The company I refer to was spun off by the parent company for pennies on the dollar

IMO, you have to compensate sales people based on things under their control, which leads to revenue-based commissions predominantly.

With that in mind, there is usually a max discount % that a sales person can extend to a customer, then they have to get upper level approval and so on.

Products should be priced and sold with a margin that enables a business to be profitable, or at least viable. Sales people shouldn't need to think about profitability, that is essentially baked into the product price. Much of what happens as it relates to profitability is out of the sales persons direct control.

What determines "profit"? Is that above the line raw markup on COGS, or bottom line "leftover cash" after all operational expenses are covered?

I don't recall ever hearing of a real successful profit-based comp structure in any normal company.

Good feedback. I would think it would relatively easier for a manufacturer to do profit, or at least projected gross margin commissions, than an integrator.

The rationale being that most manufacturers have a low labor component, limiting the amount of downside whereas, with integrators, labor overruns from poor designs, misrepresentations, etc. can expose them to huge financial risks.

John - is your question regarding integrators or manufacturers?

Both. I'd be interested in your experience on both sides and if they differ substantially across the two.

I can see how there would be a bunch of animosity towards the sales guy in a revenue based commissions model. This model completely removes the incentive to "get it right." It removes any responsibility for the sales person to ensure the project is profitable. Sign me up!

I can only speak for the few integrators that I have worked for, but I understand the profit based commissions model to be the most common, at least in my market. I have not heard of another integrator that pays based on revenue. Perhaps manufactures?

Sure, it takes some time to build up a sales bank due to the progression payout (pay when paid), but it also insulates the sales professional from the inevitable peaks and valleys of their funnel. It also promotes longevity - most commission plans are written such that when you leave the company (voluntarily or involuntarily) you lose any commissions that have not been paid.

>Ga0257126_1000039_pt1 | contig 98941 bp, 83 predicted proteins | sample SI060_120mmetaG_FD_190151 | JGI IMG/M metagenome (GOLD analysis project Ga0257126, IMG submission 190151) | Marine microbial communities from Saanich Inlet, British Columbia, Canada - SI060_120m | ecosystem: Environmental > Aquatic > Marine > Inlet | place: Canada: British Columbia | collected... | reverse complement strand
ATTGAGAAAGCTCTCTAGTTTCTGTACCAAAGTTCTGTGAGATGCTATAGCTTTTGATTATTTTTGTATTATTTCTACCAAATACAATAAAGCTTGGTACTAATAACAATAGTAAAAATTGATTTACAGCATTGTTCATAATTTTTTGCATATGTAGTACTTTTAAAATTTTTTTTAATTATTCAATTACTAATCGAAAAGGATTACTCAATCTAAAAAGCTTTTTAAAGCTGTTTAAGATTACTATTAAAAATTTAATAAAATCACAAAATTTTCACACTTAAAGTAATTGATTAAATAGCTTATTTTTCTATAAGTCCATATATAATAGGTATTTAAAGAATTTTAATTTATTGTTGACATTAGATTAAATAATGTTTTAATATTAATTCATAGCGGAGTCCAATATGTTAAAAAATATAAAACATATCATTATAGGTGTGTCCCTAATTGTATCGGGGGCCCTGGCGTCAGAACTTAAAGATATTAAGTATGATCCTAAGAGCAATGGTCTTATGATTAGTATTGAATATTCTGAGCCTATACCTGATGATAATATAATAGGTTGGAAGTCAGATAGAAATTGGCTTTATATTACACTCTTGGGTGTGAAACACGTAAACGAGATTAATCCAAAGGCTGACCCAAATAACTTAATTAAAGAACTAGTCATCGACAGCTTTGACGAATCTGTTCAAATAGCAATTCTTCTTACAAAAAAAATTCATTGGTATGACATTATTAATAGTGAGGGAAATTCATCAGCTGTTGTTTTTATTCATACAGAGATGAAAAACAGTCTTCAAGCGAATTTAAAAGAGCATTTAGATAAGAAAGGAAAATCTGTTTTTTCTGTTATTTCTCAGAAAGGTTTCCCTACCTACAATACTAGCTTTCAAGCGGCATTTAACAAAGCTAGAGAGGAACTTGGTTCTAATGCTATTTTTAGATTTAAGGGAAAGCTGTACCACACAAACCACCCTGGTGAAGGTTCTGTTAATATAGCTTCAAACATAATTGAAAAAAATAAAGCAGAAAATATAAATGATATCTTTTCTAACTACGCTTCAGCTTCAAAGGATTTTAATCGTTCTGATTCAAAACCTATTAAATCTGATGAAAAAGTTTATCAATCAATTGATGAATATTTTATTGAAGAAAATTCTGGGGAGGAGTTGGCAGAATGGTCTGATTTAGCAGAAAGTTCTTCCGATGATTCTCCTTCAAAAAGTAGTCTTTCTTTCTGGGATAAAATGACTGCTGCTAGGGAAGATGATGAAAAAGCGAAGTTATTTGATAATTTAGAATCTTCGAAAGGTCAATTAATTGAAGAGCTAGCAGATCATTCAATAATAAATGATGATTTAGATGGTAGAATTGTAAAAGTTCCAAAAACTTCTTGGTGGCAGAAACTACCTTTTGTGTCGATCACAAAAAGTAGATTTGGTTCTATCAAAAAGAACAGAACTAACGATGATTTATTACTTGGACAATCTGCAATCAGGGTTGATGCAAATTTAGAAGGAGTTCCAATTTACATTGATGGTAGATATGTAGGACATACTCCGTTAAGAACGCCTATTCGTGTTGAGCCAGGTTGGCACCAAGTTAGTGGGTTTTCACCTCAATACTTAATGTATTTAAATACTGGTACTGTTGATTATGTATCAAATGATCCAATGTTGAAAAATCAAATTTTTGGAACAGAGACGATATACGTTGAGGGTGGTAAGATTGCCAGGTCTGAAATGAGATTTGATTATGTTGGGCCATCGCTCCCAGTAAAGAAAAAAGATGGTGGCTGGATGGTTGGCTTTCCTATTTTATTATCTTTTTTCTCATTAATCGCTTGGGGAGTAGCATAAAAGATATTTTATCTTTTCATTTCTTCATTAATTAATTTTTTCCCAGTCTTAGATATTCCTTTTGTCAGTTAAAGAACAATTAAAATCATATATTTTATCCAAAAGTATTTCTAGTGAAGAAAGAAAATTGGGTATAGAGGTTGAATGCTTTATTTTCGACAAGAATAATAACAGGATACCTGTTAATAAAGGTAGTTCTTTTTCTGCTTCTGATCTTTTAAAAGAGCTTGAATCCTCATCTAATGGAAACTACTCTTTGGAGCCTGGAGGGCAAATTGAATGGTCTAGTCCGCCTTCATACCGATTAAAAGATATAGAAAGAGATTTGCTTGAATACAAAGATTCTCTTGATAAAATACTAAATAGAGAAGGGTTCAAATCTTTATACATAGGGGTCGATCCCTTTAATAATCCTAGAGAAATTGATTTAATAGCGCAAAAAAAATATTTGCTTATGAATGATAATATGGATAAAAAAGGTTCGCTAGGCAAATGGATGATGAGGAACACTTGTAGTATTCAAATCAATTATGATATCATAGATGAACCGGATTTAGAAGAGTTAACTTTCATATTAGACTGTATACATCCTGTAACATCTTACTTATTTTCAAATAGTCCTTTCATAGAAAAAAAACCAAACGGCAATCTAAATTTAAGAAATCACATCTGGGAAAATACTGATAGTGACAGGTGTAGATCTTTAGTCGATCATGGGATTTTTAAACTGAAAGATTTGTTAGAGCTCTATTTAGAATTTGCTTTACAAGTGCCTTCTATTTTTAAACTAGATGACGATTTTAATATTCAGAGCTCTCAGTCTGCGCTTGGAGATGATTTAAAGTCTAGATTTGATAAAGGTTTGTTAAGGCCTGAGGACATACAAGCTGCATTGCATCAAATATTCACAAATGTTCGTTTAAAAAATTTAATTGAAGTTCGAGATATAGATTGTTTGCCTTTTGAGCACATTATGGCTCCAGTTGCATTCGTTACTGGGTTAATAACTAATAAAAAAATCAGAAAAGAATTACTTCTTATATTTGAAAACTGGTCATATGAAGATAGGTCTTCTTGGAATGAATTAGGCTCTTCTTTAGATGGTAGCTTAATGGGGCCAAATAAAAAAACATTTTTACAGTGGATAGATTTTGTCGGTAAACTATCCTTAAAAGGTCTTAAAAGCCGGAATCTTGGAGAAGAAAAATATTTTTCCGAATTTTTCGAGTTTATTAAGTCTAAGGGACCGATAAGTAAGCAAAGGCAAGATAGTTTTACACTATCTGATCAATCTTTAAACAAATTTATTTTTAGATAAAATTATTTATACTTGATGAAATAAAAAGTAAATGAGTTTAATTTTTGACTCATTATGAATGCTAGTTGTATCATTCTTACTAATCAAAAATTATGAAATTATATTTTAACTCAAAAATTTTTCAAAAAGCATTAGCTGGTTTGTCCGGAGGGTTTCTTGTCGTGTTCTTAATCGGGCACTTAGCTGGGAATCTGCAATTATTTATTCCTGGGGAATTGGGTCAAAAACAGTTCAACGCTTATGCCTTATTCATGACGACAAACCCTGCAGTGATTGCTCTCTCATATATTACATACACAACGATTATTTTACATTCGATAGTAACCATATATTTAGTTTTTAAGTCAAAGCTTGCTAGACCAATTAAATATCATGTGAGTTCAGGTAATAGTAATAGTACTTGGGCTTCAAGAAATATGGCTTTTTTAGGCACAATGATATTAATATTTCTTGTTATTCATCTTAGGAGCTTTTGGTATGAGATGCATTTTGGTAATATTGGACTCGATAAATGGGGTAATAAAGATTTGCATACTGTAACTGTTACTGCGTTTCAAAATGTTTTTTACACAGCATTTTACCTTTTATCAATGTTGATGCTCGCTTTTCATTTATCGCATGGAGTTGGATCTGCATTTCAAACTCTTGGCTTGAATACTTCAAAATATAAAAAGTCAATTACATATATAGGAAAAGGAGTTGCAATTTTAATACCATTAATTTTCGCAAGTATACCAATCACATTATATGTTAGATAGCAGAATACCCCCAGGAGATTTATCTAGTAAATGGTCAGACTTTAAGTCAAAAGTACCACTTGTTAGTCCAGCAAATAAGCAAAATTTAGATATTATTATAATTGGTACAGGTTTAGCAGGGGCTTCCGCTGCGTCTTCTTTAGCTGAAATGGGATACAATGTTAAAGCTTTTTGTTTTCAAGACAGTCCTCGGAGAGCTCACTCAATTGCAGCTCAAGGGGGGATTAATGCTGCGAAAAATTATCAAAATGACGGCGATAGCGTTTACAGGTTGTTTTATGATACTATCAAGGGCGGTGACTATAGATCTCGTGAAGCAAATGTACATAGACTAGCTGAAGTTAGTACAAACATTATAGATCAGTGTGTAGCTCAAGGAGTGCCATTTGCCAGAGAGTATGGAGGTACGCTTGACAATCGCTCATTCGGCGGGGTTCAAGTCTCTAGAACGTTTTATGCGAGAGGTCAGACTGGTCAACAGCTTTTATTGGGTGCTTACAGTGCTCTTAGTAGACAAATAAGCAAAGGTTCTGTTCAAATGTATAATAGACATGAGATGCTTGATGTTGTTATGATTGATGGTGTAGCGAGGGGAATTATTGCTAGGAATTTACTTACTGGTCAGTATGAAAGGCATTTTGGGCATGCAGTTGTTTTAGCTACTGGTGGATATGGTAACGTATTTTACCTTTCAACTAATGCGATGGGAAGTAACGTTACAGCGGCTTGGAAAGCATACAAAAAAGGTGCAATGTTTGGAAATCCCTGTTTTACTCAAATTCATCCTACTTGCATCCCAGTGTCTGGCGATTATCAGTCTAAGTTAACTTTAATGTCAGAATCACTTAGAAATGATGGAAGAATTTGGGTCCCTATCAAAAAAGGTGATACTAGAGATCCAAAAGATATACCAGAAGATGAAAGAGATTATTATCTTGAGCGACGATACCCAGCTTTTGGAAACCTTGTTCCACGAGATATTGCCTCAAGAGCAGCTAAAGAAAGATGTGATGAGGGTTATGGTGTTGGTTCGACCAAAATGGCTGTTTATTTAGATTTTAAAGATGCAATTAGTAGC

Cheers!

Mike

All of the National Integrators I work with pay on Revenue.

All of them have a spreadsheet or sales tool they plug the components into, along with wire runs which then generates the labor estimate. This tool will also shopw margin for the job. All of these companies have a bottom line margin (usually 30%) the rep cannot go below without authorization from upper level management

That authorization usually comes with a reduced commission % as well

So revenue based until you start giving it away, then it becomes an ad-hoc mgmt calculation of revenue - profit lost?

No corresponding upside on extremely profitable deals, aka gouge bonus?

Rukmini -no upside for higher margin in revenue based model However, you have to remember that most deals now have multiple quotes even if they are not a formal RFP. This really eliminates most of the gouging that used to see. For the reps, some companies used to do accelerator plans which increases the commission % by couple points once the annual goal is met. I don't know if that's still used today

Well I can think of a major national player that you are not working with.

I'll respond by telling a story. A few years ago, I sold a 7-site project to the same end user. The total sale was close to $4M. There had been some "optimization" done at about that time, which basically meant getting rid of junior project managers, lead technicians, administrative persons, and so on. For the first six months or so, the project manager didn't show up to a single project meeting. I showed up to all of them. I directed subcontractors, coordinated with other trades, personally watched fiber being tested, and so on. I had no authority to do any of this, but I did it anyhow, because it needed to be done. When there was something I couldn't get done "unofficially," I'd walk into the project manager's office, and tell him what I needed, or deal with the admin, or whomever I needed something from. I felt like I deserved an honorary PMP certification for doing nothing officially, but getting it all done. The project rolled along fantastically, with me directing subcontractors and interfacing with the end user and other contract mechanisms, holding meetings, making sure everything went well. About the six month mark, the project manager showed up to a project meeting, without a notebook (I won't go on a diatribe as much as I'd like). The projects were expected to take 3-9 months to complete, depending on the site. The smaller sites were complete. I went to work for a different company. From what I've heard, talking to people still at the company, about three years after the projects began, the two large sites (accounting for about $1.7M) were not complete, and the company had basically walked off the site and left quite a bit of work undone. Everything was going smooth when I was there project managing things as a salesperson. Apparently they were not after I left.